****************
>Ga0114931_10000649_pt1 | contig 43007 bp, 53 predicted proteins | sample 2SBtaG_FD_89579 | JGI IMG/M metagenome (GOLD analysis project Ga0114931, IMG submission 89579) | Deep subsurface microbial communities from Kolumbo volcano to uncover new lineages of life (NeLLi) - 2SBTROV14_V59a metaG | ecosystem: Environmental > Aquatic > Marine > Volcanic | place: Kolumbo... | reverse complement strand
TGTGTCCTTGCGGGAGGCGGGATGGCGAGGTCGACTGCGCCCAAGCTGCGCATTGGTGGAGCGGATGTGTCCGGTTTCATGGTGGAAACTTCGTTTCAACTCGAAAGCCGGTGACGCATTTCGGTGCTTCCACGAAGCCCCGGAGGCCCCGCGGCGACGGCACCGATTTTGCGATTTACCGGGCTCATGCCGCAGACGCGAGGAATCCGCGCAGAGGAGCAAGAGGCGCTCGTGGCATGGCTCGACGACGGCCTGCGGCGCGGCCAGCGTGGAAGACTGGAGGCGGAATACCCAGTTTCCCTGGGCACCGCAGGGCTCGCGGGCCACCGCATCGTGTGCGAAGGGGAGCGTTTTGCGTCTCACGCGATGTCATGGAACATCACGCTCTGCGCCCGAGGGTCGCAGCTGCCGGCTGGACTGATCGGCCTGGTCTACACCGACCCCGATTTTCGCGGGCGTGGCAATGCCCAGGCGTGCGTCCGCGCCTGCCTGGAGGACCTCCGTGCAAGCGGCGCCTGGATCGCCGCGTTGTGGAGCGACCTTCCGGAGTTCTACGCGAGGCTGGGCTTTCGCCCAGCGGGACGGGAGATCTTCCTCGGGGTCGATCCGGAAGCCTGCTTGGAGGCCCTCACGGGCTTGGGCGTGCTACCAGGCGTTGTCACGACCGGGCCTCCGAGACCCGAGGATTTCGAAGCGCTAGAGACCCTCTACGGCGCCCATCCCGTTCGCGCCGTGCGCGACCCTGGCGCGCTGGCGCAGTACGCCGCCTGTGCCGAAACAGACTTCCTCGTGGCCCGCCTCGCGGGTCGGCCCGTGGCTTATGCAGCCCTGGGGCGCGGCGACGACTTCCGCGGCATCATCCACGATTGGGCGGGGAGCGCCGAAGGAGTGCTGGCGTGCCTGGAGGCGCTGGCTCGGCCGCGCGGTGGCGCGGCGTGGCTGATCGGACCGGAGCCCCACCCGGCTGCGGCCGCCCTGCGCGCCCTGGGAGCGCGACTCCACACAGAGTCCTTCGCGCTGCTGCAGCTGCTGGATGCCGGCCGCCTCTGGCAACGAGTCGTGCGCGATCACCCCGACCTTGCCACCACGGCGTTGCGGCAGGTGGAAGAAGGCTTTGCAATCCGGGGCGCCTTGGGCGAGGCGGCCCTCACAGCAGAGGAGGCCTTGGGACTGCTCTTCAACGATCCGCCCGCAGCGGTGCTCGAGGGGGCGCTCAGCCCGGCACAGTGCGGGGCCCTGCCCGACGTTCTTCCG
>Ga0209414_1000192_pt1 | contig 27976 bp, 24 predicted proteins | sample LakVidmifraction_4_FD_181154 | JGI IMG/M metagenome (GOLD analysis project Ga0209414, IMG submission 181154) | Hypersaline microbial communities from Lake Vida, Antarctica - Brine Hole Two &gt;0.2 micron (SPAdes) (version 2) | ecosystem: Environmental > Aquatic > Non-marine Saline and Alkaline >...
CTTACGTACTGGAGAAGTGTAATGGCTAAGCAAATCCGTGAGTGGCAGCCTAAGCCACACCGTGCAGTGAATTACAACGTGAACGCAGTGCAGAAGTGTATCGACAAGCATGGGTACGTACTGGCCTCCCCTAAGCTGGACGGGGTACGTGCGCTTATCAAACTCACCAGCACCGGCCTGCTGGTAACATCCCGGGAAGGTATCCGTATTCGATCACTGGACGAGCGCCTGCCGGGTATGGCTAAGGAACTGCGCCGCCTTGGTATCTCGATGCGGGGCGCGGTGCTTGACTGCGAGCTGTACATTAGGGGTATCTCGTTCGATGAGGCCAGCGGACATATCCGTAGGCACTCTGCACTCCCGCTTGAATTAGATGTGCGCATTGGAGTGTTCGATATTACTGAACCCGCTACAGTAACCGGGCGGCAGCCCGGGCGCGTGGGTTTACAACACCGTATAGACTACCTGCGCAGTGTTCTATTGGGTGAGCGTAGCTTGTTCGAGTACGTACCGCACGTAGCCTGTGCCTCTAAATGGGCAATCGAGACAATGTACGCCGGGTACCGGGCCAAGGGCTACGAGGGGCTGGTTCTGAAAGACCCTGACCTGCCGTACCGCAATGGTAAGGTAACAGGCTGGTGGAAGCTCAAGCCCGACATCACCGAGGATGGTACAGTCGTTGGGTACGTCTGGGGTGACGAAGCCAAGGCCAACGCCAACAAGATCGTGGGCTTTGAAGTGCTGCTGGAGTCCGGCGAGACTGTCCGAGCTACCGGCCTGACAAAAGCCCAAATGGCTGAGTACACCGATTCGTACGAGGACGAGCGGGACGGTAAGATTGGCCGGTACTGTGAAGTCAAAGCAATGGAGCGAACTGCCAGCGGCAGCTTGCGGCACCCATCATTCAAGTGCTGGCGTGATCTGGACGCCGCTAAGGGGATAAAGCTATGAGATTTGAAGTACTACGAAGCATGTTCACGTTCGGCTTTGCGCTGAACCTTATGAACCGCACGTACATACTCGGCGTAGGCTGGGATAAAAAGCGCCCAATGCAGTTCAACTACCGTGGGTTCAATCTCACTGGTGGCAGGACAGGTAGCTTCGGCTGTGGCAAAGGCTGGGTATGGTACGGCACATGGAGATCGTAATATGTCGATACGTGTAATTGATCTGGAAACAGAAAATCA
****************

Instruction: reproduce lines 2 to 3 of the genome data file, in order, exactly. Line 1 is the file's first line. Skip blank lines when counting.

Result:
TGTGTCCTTGCGGGAGGCGGGATGGCGAGGTCGACTGCGCCCAAGCTGCGCATTGGTGGAGCGGATGTGTCCGGTTTCATGGTGGAAACTTCGTTTCAACTCGAAAGCCGGTGACGCATTTCGGTGCTTCCACGAAGCCCCGGAGGCCCCGCGGCGACGGCACCGATTTTGCGATTTACCGGGCTCATGCCGCAGACGCGAGGAATCCGCGCAGAGGAGCAAGAGGCGCTCGTGGCATGGCTCGACGACGGCCTGCGGCGCGGCCAGCGTGGAAGACTGGAGGCGGAATACCCAGTTTCCCTGGGCACCGCAGGGCTCGCGGGCCACCGCATCGTGTGCGAAGGGGAGCGTTTTGCGTCTCACGCGATGTCATGGAACATCACGCTCTGCGCCCGAGGGTCGCAGCTGCCGGCTGGACTGATCGGCCTGGTCTACACCGACCCCGATTTTCGCGGGCGTGGCAATGCCCAGGCGTGCGTCCGCGCCTGCCTGGAGGACCTCCGTGCAAGCGGCGCCTGGATCGCCGCGTTGTGGAGCGACCTTCCGGAGTTCTACGCGAGGCTGGGCTTTCGCCCAGCGGGACGGGAGATCTTCCTCGGGGTCGATCCGGAAGCCTGCTTGGAGGCCCTCACGGGCTTGGGCGTGCTACCAGGCGTTGTCACGACCGGGCCTCCGAGACCCGAGGATTTCGAAGCGCTAGAGACCCTCTACGGCGCCCATCCCGTTCGCGCCGTGCGCGACCCTGGCGCGCTGGCGCAGTACGCCGCCTGTGCCGAAACAGACTTCCTCGTGGCCCGCCTCGCGGGTCGGCCCGTGGCTTATGCAGCCCTGGGGCGCGGCGACGACTTCCGCGGCATCATCCACGATTGGGCGGGGAGCGCCGAAGGAGTGCTGGCGTGCCTGGAGGCGCTGGCTCGGCCGCGCGGTGGCGCGGCGTGGCTGATCGGACCGGAGCCCCACCCGGCTGCGGCCGCCCTGCGCGCCCTGGGAGCGCGACTCCACACAGAGTCCTTCGCGCTGCTGCAGCTGCTGGATGCCGGCCGCCTCTGGCAACGAGTCGTGCGCGATCACCCCGACCTTGCCACCACGGCGTTGCGGCAGGTGGAAGAAGGCTTTGCAATCCGGGGCGCCTTGGGCGAGGCGGCCCTCACAGCAGAGGAGGCCTTGGGACTGCTCTTCAACGATCCGCCCGCAGCGGTGCTCGAGGGGGCGCTCAGCCCGGCACAGTGCGGGGCCCTGCCCGACGTTCTTCCG
>Ga0209414_1000192_pt1 | contig 27976 bp, 24 predicted proteins | sample LakVidmifraction_4_FD_181154 | JGI IMG/M metagenome (GOLD analysis project Ga0209414, IMG submission 181154) | Hypersaline microbial communities from Lake Vida, Antarctica - Brine Hole Two &gt;0.2 micron (SPAdes) (version 2) | ecosystem: Environmental > Aquatic > Non-marine Saline and Alkaline >...